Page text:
Posted on 04/04/2016 by Phillip Island Nature Parks
Shearwater rescue preparation begins
The annual short-tailed shearwater migration is anticipated to begin in mid-April, and Phillip Island Nature Parks is seeking community support to ensure the safe passage of the birds.
“We expect most of the shearwater chicks will depart sometime between April 18 and May 8,” said Jodi Bellett, wildlife rescue and rehabilitation officer at Phillip Island Nature Parks.
“During that time birds may be on roads as they learn to fly. We urge drivers to take care.”
The birds are known to flock to the San Remo bridge lights. As in past years, the bridge lights will be switched off for a few nights around April 25 during the peak of departure. Signs will be placed at either end to warn drivers of the changed traffic conditions.
“We thank SP AusNet, Vic Roads and Bass Coast Shire Council for their assistance in ensuring the safe migration of the birds from Phillip Island.”
Nature Parks staff will be patrolling areas where the birds land on roads, particularly around Surf Beach, Cape Woolamai and near the Penguin Parade.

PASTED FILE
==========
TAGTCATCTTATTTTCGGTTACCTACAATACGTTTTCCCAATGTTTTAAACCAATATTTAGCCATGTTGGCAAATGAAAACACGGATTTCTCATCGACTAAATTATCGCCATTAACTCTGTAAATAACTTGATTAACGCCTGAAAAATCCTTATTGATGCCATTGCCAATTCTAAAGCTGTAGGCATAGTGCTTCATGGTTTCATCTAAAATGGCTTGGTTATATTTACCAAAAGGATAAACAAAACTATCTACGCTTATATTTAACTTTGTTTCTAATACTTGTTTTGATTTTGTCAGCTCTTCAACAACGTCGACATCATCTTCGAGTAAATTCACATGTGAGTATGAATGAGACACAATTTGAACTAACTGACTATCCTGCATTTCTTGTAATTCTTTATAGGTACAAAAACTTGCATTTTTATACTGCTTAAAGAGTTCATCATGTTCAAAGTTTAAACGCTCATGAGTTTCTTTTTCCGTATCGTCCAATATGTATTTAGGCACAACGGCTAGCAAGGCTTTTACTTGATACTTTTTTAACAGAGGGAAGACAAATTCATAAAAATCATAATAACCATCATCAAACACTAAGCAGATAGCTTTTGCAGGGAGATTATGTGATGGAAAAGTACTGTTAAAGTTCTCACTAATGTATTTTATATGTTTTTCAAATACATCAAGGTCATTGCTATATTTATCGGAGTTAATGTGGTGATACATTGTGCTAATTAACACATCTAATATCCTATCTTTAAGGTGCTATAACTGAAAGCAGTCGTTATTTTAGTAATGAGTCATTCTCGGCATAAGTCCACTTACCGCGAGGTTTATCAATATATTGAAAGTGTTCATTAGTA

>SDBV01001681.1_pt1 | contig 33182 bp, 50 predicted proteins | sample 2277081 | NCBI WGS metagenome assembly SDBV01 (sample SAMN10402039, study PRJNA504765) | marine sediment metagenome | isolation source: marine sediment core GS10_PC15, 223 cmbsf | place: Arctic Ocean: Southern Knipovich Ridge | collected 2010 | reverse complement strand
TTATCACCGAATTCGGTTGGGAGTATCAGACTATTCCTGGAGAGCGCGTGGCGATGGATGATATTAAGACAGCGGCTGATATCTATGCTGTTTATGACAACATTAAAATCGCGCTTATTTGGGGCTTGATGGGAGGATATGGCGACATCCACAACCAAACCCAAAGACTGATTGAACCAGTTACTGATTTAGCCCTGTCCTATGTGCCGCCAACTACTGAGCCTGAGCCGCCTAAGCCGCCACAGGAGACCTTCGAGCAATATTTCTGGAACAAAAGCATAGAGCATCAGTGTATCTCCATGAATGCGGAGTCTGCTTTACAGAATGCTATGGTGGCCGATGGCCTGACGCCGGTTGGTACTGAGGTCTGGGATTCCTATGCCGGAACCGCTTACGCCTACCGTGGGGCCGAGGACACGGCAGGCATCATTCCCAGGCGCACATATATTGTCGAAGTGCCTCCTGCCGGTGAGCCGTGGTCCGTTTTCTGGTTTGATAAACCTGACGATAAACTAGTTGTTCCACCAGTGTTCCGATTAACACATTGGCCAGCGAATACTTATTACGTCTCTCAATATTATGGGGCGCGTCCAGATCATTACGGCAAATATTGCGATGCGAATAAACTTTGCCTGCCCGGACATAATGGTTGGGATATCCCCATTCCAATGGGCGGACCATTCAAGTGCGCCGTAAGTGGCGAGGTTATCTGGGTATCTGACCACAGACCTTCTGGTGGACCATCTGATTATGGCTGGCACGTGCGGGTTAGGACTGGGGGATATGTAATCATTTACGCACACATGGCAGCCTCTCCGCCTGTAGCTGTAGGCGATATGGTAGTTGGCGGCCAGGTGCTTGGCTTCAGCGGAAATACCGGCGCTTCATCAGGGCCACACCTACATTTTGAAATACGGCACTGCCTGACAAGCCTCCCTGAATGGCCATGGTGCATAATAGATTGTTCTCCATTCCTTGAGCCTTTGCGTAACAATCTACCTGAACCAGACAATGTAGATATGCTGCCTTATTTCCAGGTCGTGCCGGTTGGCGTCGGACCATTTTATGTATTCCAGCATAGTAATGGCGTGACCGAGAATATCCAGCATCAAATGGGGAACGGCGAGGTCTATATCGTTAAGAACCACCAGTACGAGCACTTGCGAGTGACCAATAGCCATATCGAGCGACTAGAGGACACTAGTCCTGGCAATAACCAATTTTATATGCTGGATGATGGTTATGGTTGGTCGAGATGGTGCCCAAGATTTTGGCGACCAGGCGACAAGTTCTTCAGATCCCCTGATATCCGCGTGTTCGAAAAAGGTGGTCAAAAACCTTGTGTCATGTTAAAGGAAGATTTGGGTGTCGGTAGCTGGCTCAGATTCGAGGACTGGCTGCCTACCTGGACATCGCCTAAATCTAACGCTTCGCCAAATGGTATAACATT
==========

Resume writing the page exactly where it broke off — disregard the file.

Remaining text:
Since the inception of the Shearwater Rescue Patrol in 1999, thousands of birds have been saved from the roads as they attempt to fly. Community support has been instrumental in reducing the number of shearwaters killed or injured on roads.
About short tailed shearwaters:
Short-tailed shearwaters arrive on Phillip Island in September and spend the summer raising their single chick in a sand dune burrow. They undertake one of the most incredible migrations, flying 16,000km to feed near Alaska during our winter. Adults begin migration in mid-April, the chicks leave two weeks later with no guidance. Many chicks are killed each year on the roads at night. Shearwater Rescue is an initiative to reduce these deaths.